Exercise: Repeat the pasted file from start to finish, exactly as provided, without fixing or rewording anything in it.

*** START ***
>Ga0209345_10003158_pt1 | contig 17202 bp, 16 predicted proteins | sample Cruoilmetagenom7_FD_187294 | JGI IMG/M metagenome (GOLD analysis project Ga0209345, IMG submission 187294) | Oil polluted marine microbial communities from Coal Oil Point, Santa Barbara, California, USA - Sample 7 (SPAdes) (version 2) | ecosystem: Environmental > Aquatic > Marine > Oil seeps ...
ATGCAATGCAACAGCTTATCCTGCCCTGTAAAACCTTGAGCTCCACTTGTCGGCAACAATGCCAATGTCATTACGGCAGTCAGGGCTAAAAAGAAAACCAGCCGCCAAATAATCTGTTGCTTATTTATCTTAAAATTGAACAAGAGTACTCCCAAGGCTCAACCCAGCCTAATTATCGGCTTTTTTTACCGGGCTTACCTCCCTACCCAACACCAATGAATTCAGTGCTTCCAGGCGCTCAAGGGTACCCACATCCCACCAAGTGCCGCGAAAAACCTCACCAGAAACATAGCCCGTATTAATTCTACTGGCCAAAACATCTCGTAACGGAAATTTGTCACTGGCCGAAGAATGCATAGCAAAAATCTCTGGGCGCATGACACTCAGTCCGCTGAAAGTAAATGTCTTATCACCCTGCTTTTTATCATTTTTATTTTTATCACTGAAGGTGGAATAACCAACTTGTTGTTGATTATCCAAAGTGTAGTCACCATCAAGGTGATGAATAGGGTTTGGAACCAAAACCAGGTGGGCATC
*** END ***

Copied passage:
>Ga0209345_10003158_pt1 | contig 17202 bp, 16 predicted proteins | sample Cruoilmetagenom7_FD_187294 | JGI IMG/M metagenome (GOLD analysis project Ga0209345, IMG submission 187294) | Oil polluted marine microbial communities from Coal Oil Point, Santa Barbara, California, USA - Sample 7 (SPAdes) (version 2) | ecosystem: Environmental > Aquatic > Marine > Oil seeps ...
ATGCAATGCAACAGCTTATCCTGCCCTGTAAAACCTTGAGCTCCACTTGTCGGCAACAATGCCAATGTCATTACGGCAGTCAGGGCTAAAAAGAAAACCAGCCGCCAAATAATCTGTTGCTTATTTATCTTAAAATTGAACAAGAGTACTCCCAAGGCTCAACCCAGCCTAATTATCGGCTTTTTTTACCGGGCTTACCTCCCTACCCAACACCAATGAATTCAGTGCTTCCAGGCGCTCAAGGGTACCCACATCCCACCAAGTGCCGCGAAAAACCTCACCAGAAACATAGCCCGTATTAATTCTACTGGCCAAAACATCTCGTAACGGAAATTTGTCACTGGCCGAAGAATGCATAGCAAAAATCTCTGGGCGCATGACACTCAGTCCGCTGAAAGTAAATGTCTTATCACCCTGCTTTTTATCATTTTTATTTTTATCACTGAAGGTGGAATAACCAACTTGTTGTTGATTATCCAAAGTGTAGTCACCATCAAGGTGATGAATAGGGTTTGGAACCAAAACCAGGTGGGCATC